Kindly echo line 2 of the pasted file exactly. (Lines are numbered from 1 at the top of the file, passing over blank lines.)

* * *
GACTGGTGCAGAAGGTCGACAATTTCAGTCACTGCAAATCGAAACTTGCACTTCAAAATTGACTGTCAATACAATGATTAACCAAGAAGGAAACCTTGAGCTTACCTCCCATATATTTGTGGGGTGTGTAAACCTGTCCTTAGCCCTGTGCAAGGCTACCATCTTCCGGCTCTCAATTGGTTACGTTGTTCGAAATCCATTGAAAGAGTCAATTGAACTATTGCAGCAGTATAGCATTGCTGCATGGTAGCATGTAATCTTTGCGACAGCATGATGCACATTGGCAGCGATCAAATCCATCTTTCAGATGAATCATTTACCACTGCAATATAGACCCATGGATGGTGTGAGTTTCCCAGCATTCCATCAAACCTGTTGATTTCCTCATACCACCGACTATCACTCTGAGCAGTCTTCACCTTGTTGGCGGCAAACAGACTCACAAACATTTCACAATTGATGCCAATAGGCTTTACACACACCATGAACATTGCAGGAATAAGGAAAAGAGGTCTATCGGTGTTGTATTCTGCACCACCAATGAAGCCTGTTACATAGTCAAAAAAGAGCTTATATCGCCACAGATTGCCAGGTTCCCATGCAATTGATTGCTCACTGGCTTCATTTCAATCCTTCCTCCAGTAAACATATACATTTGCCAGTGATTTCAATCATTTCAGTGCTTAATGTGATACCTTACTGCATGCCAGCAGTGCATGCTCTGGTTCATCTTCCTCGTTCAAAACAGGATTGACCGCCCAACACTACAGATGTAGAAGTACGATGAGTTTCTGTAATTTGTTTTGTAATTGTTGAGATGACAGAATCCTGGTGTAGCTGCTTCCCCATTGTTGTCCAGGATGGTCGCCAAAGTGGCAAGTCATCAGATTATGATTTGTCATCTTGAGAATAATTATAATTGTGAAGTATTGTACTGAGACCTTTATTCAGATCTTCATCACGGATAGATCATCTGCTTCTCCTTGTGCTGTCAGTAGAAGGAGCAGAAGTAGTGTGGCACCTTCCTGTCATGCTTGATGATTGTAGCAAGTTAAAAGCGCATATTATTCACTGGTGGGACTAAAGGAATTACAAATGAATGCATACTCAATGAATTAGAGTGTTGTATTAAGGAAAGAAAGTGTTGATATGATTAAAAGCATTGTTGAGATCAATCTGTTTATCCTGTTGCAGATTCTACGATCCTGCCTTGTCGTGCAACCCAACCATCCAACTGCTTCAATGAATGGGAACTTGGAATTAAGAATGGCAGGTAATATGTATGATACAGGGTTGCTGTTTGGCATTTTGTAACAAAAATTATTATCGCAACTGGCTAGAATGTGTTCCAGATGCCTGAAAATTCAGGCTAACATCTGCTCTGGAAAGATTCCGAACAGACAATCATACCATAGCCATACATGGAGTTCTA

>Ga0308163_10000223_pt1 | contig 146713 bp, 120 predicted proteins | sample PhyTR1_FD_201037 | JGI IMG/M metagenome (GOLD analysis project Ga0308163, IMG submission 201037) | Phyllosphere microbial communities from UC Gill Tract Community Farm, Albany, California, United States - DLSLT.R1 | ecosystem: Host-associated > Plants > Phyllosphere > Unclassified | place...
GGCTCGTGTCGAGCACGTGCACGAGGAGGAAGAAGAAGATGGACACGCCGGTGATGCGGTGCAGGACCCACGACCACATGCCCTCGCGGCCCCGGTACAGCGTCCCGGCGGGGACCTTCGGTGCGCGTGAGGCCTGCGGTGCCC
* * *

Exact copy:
>Ga0308163_10000223_pt1 | contig 146713 bp, 120 predicted proteins | sample PhyTR1_FD_201037 | JGI IMG/M metagenome (GOLD analysis project Ga0308163, IMG submission 201037) | Phyllosphere microbial communities from UC Gill Tract Community Farm, Albany, California, United States - DLSLT.R1 | ecosystem: Host-associated > Plants > Phyllosphere > Unclassified | place...